new_array[i] =  sum(1 / (my_arr[i] * 1im + sec_arr[j] + other_arr[i,1] ) * third_arr[j] for j = 1:length(sec_arr))
end
return new_array
end


That gives us 5.283 ms (81 allocations: 8.23 KiB), which is maybe the biggest speedup I’ve ever seen from @fastmath.

6 Likes

Does most of the speed-up come from multithreading in Tullio as well? Ideally I’m going to be running this as a subroutine of a function that’s already parallelized, so I need to be careful about how many threads I’m actually calling or if I can get any advantage on a single thread.

You can disable threading with @tullio threads=false - it’s still plenty fast on a single thread: 9.576 ms (0 allocations: 0 bytes) on my 8-core machine.

3 Likes

There’s usually no need to disable threading in code that uses @threads. This method of multithreading is cooperative, the outermost invocation gets threaded as far as I know.

This 100x speed up on a single thread comes from LoopVectorization in Tullio then? Why is a for loop so costly in general? Is it the intermediary data allocation you described here or is it just referencing ?

Julia’s for loops are generally fast - the original loop is just unusually slow. I suspect it’s the mixed Float64/ComplexF64 inputs. Converting all the inputs to ComplexF64 brings the runtime for the simplest version in my earlier post from 816.438 ms (0 allocations: 0 bytes). to 239.854 ms (0 allocations: 0 bytes), even though more computations are performed. This seems like a case where Julia’s codegen is falling short - the @fastmath macro may have encouraged the compiler to use the complex reciprocal identity 1 / (x + \hat{\imath}y) = (x - \hat{\imath}y)/(x^2 + y^2). Rewriting the inner loop to take advantage of the identity, we get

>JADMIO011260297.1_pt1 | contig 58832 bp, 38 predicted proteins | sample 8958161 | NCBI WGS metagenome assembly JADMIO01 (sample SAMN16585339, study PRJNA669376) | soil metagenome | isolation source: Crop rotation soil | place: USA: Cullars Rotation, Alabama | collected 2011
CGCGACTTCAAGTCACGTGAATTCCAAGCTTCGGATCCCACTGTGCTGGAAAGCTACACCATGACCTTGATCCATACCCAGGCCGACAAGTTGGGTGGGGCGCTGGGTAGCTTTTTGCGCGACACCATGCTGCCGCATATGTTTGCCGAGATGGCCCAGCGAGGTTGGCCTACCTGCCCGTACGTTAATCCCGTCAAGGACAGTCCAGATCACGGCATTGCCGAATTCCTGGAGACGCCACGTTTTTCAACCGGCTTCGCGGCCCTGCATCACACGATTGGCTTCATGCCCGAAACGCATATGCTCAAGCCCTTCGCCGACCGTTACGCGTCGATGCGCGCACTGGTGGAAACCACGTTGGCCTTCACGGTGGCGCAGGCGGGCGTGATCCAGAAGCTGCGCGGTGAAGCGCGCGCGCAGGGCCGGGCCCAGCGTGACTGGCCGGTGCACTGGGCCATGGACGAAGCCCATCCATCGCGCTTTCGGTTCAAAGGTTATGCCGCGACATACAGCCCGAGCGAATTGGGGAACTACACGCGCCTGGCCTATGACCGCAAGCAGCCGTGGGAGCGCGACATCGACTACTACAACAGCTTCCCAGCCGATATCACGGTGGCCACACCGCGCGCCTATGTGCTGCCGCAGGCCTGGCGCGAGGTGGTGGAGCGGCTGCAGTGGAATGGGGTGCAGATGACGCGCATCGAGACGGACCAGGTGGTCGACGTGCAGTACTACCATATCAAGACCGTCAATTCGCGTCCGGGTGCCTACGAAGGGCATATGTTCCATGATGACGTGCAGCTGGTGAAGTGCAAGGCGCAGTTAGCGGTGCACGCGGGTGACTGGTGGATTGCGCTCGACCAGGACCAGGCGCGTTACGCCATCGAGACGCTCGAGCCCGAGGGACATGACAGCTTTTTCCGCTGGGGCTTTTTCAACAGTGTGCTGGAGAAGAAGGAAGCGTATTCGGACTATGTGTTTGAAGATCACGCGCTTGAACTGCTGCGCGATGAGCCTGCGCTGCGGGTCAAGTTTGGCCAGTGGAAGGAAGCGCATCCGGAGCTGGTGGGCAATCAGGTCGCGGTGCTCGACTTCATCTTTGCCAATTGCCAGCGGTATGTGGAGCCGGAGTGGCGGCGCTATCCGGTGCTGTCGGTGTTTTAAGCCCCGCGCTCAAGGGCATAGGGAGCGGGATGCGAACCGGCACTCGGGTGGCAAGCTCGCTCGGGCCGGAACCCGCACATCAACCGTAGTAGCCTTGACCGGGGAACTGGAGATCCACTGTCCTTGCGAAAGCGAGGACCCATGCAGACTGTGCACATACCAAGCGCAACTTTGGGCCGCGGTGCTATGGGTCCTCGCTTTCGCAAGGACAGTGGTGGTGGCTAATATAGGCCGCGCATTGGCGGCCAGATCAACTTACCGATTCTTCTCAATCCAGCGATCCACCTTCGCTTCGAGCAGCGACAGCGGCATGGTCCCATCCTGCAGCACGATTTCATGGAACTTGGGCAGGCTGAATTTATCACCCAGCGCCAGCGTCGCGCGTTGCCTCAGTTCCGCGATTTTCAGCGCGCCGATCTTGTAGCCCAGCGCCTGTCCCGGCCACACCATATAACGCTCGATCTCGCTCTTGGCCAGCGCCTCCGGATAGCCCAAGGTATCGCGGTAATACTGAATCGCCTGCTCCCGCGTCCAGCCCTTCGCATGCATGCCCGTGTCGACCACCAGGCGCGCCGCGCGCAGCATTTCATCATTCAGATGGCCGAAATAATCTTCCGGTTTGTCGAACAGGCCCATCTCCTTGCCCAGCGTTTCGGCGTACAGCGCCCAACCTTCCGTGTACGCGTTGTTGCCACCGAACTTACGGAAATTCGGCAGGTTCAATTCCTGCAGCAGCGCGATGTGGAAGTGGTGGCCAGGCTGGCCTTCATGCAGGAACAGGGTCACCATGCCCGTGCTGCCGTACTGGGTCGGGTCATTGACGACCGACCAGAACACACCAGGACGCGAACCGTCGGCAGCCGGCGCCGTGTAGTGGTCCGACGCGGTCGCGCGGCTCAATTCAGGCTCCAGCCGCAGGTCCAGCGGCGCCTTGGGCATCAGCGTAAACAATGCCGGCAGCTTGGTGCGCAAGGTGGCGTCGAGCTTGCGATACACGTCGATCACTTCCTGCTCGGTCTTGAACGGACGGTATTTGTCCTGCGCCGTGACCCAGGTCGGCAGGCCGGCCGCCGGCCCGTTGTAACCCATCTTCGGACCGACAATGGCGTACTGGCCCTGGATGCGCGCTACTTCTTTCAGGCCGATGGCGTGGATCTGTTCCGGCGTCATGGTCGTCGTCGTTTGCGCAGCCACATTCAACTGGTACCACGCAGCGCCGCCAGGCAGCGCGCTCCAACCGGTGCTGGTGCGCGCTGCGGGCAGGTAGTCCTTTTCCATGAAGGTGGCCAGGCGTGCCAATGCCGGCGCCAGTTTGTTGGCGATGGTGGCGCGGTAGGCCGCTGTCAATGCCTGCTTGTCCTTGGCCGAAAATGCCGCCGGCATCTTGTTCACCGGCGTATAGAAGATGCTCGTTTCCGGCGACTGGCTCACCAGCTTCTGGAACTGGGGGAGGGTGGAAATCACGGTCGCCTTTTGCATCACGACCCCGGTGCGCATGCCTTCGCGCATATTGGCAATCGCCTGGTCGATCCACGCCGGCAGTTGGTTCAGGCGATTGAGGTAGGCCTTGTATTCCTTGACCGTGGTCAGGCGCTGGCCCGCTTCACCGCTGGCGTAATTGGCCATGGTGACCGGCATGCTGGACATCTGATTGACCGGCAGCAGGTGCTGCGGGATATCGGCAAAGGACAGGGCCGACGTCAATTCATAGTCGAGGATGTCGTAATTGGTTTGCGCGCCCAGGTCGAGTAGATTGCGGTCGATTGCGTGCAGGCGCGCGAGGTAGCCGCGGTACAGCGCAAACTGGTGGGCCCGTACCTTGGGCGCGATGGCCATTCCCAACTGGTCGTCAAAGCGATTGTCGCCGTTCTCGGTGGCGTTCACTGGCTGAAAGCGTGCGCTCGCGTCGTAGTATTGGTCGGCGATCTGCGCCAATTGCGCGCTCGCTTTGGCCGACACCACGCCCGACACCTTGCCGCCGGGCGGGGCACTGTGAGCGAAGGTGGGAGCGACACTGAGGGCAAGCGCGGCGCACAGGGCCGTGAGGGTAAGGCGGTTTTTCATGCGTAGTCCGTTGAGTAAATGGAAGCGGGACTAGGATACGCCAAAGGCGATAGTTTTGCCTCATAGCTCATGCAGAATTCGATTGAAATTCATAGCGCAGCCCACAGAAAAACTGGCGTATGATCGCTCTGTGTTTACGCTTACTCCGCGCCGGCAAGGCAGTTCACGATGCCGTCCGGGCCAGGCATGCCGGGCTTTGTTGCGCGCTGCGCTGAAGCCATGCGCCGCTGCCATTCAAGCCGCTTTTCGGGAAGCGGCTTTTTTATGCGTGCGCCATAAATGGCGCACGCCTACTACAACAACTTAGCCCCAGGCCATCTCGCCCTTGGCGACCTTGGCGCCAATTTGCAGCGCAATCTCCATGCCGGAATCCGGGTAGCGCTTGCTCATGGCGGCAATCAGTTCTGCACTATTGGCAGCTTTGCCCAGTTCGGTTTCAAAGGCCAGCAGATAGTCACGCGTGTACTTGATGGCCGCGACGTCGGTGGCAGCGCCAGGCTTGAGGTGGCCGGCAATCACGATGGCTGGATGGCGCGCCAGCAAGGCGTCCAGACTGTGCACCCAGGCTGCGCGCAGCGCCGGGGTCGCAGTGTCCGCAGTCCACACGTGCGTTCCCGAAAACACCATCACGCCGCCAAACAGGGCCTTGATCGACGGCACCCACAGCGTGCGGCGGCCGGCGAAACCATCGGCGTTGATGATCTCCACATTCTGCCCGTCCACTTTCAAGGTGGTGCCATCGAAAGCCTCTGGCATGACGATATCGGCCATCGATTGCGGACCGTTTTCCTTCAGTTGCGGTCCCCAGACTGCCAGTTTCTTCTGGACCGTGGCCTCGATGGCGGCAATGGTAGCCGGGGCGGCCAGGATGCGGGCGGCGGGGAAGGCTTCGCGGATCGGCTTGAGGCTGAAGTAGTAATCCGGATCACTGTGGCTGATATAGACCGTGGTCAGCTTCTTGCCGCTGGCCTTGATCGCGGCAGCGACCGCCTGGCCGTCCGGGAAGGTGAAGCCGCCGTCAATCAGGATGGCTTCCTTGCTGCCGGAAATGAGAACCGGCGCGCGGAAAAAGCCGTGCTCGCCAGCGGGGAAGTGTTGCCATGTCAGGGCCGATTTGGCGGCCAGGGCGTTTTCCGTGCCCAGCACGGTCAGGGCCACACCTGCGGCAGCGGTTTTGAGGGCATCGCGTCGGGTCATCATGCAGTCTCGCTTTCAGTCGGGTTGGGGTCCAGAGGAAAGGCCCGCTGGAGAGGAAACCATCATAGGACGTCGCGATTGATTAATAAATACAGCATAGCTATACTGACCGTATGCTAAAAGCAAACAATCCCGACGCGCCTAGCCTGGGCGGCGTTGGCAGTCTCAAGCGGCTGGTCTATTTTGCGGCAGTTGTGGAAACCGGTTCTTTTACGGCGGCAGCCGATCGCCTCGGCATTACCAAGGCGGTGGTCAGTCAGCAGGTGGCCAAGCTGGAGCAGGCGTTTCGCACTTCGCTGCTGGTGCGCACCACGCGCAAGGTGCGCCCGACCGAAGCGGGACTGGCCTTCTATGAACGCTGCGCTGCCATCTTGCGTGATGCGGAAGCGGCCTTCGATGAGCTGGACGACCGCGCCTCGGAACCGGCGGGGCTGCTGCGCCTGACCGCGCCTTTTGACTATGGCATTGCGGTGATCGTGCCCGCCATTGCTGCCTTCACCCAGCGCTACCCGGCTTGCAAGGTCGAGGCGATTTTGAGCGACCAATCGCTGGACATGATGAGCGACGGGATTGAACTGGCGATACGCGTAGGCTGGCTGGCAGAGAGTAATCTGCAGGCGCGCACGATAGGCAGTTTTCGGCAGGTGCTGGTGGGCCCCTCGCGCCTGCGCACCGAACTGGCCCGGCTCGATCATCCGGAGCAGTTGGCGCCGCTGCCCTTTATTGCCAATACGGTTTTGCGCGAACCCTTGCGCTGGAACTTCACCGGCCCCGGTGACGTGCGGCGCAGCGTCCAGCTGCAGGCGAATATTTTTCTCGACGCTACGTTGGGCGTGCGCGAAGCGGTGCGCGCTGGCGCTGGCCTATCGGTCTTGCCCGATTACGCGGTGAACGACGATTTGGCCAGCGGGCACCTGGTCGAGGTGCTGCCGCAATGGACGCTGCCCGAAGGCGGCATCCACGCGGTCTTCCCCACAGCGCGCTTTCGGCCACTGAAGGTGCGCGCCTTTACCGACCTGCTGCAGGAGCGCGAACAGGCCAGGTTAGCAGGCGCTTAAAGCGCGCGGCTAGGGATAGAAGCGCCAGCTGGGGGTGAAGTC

function testfunction!(new_array, my_arr,other_arr,sec_arr,third_arr)
@inbounds for i in 1:length(my_arr)
v = zero(eltype(new_array))
for j in 1:length(sec_arr)
x = sec_arr[j] + other_arr[i,1]
y = my_arr[i]
v += third_arr[j] * (x - im * y) / (x^2 + y^2)
end
new_array[i] = v
end
return new_array
end


which gives us 24.651 ms (0 allocations: 0 bytes). Tullio/LV.jl’s better use of SIMD intrinsics probably accounts for the rest of the difference.

**edit: adding a @simd annotation on the inner loop brings this version down to 11.770 ms.
**edit 2: adding a @fastmath annotation brings this down even further to 6.296 ms on a single thread.

6 Likes

@fastmath is actually pretty safe since it is locally scoped . As long as you aren’t doing tricky stuff that relies on ieee details (eg compensated summation), and don’t mind losing a few ulps of accuracy, it is perfectly safe, and can give a good performance boost.

4 Likes

This is about twice as fast as @fastmath @inbounds on the outer loop + a redundant @simd on the inner loop:

julia> function testfunction_lv!(new_array::AbstractVector{Complex{T}}, my_arr,other_arr,sec_arr,third_arr) where {T}
new_mat = reinterpret(reshape, T, new_array)
@turbo for i in 1:length(my_arr)
v_re = zero(T)
v_im = zero(T)
for j in 1:length(sec_arr)
x = sec_arr[j] + other_arr[i,1]
y = my_arr[i]
s = third_arr[j] / (x^2 + y^2)
v_re += s*x
v_im -= s*y
end
new_mat[1,i] = v_re
new_mat[2,i] = v_im
end
return new_array
end
testfunction_lv! (generic function with 1 method)